The simplicity of the New York grid system, seen overhead in a 1939 classic photo by Margaret Bourke-White.
PODCAST The Commissioners Plan of 1811 How did Manhattan get its orderly rows of numbered streets and avenues? In the early 19th century, New York was growing rapidly, but the new development was confined on an island, giving city planners a rare opportunity to mold a modern city that was orderly, sophisticated and even (they thought at the time) healthy. With the Commissioners Plan of 1811, uniform blocks were created without regards to hills and streams or even to the owners of the property!
Join us as we recount this monumental event in New York’s history — how land above Houston Street was radically transformed and also how the city revolted in many places. What about those avenues A, B, C and D? Why doesn’t the West Village snap to the grid? And why on earth did the early planners not arrange for any major parks?!
ALSO: A podcast within a podcast as we focus on the biography of one of those commissioners. Give it up for Gouverneur Morris, the casanova with Constitutional connections, a Bronx estate and a wooden pegleg.
You can tune into it below, download it for FREE from iTunes or other podcasting services, or get it straight from our satellite site.
Or listen to it here: The Bowery Boys: The Grid: The Commissioners Plan of 1811
CORRECTION: Due to my complete misreading of my own handwritten notes and in the flurry of wrapping up the show, I said that Manhattanhenge occurs on March 28 and July 12 or July 13. I meant MAY 28, not March 28. Chalk this one up to my senility. I apologize for the error.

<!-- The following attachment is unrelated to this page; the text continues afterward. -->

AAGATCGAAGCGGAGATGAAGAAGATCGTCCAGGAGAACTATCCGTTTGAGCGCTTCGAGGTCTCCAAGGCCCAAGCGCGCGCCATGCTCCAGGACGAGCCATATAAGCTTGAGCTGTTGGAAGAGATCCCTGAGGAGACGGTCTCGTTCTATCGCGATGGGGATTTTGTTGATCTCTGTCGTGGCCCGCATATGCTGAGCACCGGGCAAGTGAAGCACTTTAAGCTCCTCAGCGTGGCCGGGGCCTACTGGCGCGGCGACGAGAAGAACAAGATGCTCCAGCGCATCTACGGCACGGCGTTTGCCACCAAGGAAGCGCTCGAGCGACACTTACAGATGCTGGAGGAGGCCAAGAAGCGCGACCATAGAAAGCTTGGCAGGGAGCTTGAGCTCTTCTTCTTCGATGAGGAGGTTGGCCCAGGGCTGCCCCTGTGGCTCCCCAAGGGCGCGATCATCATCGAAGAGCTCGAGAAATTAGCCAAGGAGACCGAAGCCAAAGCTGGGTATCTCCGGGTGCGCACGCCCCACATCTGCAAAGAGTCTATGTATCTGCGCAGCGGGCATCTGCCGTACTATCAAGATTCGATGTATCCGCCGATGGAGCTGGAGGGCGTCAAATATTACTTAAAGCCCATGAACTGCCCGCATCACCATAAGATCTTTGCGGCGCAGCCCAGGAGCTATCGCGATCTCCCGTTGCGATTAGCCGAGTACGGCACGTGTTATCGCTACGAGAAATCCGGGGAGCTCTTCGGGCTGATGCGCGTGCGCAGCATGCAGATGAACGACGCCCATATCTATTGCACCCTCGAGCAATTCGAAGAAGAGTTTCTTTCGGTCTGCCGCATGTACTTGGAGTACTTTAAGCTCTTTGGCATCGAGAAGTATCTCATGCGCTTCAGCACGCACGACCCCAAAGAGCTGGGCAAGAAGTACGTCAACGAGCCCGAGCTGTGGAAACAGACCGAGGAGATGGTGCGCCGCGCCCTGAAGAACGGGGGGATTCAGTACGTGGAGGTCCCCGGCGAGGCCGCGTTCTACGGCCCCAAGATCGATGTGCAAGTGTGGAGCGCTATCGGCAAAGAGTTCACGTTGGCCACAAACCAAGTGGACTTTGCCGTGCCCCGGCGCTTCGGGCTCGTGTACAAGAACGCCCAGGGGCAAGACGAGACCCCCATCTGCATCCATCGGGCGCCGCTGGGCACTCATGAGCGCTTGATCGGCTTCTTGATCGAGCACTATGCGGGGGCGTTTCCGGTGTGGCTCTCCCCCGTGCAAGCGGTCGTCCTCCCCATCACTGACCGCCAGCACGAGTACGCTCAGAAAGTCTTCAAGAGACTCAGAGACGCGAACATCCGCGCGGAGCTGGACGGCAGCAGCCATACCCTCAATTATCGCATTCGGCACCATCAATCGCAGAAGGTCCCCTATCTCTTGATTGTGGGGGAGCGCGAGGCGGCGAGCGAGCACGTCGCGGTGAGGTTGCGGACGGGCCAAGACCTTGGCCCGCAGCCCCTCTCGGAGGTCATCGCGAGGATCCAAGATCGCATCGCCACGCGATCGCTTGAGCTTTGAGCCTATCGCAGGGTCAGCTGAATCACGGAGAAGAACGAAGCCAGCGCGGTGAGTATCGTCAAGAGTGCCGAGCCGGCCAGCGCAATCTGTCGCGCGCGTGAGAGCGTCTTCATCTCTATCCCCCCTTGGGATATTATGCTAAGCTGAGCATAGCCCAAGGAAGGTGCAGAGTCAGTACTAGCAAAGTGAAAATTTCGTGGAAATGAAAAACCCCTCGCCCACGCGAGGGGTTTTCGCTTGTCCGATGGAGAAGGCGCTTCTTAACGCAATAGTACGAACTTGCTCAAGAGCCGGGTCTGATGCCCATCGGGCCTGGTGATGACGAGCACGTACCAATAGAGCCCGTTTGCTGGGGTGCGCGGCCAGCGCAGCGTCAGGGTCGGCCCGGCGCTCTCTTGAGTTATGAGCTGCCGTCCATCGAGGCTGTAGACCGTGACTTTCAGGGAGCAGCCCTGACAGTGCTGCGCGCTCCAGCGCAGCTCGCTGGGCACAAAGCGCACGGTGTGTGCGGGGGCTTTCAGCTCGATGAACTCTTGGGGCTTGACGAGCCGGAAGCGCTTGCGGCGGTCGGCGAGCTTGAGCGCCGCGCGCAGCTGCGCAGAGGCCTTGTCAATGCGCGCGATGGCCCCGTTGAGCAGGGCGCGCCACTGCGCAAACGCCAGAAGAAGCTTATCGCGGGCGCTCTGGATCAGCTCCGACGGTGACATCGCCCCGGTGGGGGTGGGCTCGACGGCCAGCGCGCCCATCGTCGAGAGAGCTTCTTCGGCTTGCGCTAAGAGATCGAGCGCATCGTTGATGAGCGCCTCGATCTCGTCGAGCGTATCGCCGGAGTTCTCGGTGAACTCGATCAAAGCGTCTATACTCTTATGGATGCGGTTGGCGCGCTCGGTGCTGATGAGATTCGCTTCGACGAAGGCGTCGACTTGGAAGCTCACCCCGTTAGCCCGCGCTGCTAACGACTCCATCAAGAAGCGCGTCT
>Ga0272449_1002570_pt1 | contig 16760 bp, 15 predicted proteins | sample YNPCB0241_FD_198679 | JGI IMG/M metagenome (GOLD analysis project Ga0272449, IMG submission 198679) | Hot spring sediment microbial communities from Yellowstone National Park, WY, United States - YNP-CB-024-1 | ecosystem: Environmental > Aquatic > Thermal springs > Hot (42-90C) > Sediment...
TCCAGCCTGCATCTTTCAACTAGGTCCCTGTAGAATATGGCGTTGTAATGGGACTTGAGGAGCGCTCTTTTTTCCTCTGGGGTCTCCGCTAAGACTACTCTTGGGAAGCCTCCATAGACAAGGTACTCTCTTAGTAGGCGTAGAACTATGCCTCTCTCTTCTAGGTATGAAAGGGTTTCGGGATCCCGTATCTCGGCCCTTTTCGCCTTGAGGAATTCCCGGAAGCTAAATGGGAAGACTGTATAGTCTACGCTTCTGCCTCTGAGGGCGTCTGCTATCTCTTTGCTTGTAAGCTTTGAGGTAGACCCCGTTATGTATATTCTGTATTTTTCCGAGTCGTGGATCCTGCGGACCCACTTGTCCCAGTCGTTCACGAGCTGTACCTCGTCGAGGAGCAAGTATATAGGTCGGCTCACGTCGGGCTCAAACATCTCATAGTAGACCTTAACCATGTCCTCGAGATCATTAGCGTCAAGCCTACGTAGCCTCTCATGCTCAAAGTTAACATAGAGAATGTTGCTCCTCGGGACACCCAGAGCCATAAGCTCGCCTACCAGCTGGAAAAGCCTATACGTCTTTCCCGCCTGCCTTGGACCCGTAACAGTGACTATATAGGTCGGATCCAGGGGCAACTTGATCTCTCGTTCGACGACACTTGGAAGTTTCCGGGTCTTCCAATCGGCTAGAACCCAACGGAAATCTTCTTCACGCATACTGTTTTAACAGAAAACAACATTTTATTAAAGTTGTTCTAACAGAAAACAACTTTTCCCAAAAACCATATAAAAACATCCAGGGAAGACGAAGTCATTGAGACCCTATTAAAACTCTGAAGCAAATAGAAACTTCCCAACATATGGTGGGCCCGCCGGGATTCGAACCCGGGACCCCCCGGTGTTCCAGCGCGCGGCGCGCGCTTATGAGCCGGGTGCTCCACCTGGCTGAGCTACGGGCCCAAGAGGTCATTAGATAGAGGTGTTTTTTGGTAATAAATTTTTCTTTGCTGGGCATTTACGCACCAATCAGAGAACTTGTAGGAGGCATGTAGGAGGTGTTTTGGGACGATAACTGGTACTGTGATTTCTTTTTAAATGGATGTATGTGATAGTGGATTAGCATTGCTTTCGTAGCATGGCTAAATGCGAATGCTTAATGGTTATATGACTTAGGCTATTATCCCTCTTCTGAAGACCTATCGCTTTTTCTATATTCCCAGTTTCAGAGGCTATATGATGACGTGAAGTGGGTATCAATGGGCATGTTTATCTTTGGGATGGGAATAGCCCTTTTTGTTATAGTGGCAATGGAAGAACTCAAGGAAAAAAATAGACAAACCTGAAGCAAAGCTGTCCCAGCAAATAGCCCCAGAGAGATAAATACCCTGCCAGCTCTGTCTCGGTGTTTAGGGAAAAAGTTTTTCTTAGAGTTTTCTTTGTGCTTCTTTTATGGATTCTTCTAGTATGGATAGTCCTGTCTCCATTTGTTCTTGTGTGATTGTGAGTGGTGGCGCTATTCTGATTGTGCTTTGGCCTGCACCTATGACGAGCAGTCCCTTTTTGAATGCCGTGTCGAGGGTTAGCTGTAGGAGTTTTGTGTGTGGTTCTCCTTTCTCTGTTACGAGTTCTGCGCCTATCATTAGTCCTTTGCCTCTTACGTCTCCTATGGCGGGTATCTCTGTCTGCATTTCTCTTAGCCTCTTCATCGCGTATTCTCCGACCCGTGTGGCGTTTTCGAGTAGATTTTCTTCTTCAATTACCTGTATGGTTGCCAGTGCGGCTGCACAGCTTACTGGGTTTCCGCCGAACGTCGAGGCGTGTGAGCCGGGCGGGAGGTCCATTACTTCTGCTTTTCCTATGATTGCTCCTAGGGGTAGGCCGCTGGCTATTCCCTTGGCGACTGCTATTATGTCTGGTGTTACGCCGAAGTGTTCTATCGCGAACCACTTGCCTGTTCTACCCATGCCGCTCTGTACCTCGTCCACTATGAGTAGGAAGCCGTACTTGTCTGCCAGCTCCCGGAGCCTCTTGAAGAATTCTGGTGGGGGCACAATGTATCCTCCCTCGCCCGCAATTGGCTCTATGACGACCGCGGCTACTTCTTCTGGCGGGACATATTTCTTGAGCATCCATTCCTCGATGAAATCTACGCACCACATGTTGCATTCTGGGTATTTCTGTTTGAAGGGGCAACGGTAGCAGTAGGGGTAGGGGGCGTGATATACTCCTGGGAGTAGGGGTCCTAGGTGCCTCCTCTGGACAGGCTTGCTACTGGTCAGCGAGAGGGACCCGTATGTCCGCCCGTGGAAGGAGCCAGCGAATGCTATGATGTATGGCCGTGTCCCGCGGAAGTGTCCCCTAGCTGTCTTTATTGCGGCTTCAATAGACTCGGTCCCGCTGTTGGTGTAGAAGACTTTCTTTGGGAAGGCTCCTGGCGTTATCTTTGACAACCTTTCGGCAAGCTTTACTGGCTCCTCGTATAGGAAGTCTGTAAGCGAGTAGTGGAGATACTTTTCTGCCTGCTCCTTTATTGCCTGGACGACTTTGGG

An early view of the area that would one day become the Lower East Side, SoHo and Chinatown: a network of farms and jagged roads, with some organization on individual properties. This map features details of James DeLancey’s farm. That property would be carved up after the war. (You can check out the whole 1767 map here.)
A detail from the original 1811 grid plan map of John Randel. The grid starts at irregular intervals due to keeping Greenwich Village intact, but begins right about Houston Street to the east. As it heads north, two big interupptions were planned — a market place in east around 10th-11th Street and a ‘parade ground’ about 23rd Street.
Not everything conforms to the original plan. Take Stuyvestant Street in the East Village. A main thoroughfare into the original estate of the Stuyvesant family, the small road was allowed to break the block between 9th and 10th streets. The street is hardly recognizable in this extraordinary photo from 1856, but the top of St. Mark’s Church gives away the location. (Courtesy East Village Transitions)
Crossroads: Herald Square, on a hot summers day in 1936. The intersection was partially created by the grid plan (the intersection of 34th Street and Sixth Avenue) and by one feature that later city planners ignored: Broadway which, according to the plan, was never supposed to extend past 23rd Street. (NYPL)
Here’s a look at the entire Randel map in color.
Check out the New York Times wonderful interactive map, overlaying the original plan on top of modern changes to the city.